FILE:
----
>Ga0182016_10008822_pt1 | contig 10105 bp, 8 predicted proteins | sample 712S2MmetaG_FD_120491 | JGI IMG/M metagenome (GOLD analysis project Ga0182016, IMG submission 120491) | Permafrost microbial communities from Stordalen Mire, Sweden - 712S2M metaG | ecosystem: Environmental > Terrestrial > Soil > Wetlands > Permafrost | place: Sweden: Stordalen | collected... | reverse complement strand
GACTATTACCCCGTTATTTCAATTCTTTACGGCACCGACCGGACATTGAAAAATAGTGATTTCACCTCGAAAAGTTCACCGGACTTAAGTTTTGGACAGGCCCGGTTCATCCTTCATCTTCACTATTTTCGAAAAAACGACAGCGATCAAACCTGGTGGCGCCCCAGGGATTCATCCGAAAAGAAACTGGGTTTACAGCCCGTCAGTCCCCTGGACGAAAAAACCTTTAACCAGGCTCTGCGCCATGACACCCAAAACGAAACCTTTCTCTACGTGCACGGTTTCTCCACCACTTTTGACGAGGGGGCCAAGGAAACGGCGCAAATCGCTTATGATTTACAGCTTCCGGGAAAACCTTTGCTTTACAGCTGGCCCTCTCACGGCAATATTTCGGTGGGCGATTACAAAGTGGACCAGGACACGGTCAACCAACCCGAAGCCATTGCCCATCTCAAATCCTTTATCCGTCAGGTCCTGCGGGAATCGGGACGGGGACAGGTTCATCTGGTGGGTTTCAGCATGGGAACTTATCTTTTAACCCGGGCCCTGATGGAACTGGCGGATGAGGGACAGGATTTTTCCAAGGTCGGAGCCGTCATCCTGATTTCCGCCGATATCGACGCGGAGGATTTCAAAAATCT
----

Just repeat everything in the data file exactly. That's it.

>Ga0182016_10008822_pt1 | contig 10105 bp, 8 predicted proteins | sample 712S2MmetaG_FD_120491 | JGI IMG/M metagenome (GOLD analysis project Ga0182016, IMG submission 120491) | Permafrost microbial communities from Stordalen Mire, Sweden - 712S2M metaG | ecosystem: Environmental > Terrestrial > Soil > Wetlands > Permafrost | place: Sweden: Stordalen | collected... | reverse complement strand
GACTATTACCCCGTTATTTCAATTCTTTACGGCACCGACCGGACATTGAAAAATAGTGATTTCACCTCGAAAAGTTCACCGGACTTAAGTTTTGGACAGGCCCGGTTCATCCTTCATCTTCACTATTTTCGAAAAAACGACAGCGATCAAACCTGGTGGCGCCCCAGGGATTCATCCGAAAAGAAACTGGGTTTACAGCCCGTCAGTCCCCTGGACGAAAAAACCTTTAACCAGGCTCTGCGCCATGACACCCAAAACGAAACCTTTCTCTACGTGCACGGTTTCTCCACCACTTTTGACGAGGGGGCCAAGGAAACGGCGCAAATCGCTTATGATTTACAGCTTCCGGGAAAACCTTTGCTTTACAGCTGGCCCTCTCACGGCAATATTTCGGTGGGCGATTACAAAGTGGACCAGGACACGGTCAACCAACCCGAAGCCATTGCCCATCTCAAATCCTTTATCCGTCAGGTCCTGCGGGAATCGGGACGGGGACAGGTTCATCTGGTGGGTTTCAGCATGGGAACTTATCTTTTAACCCGGGCCCTGATGGAACTGGCGGATGAGGGACAGGATTTTTCCAAGGTCGGAGCCGTCATCCTGATTTCCGCCGATATCGACGCGGAGGATTTCAAAAATCT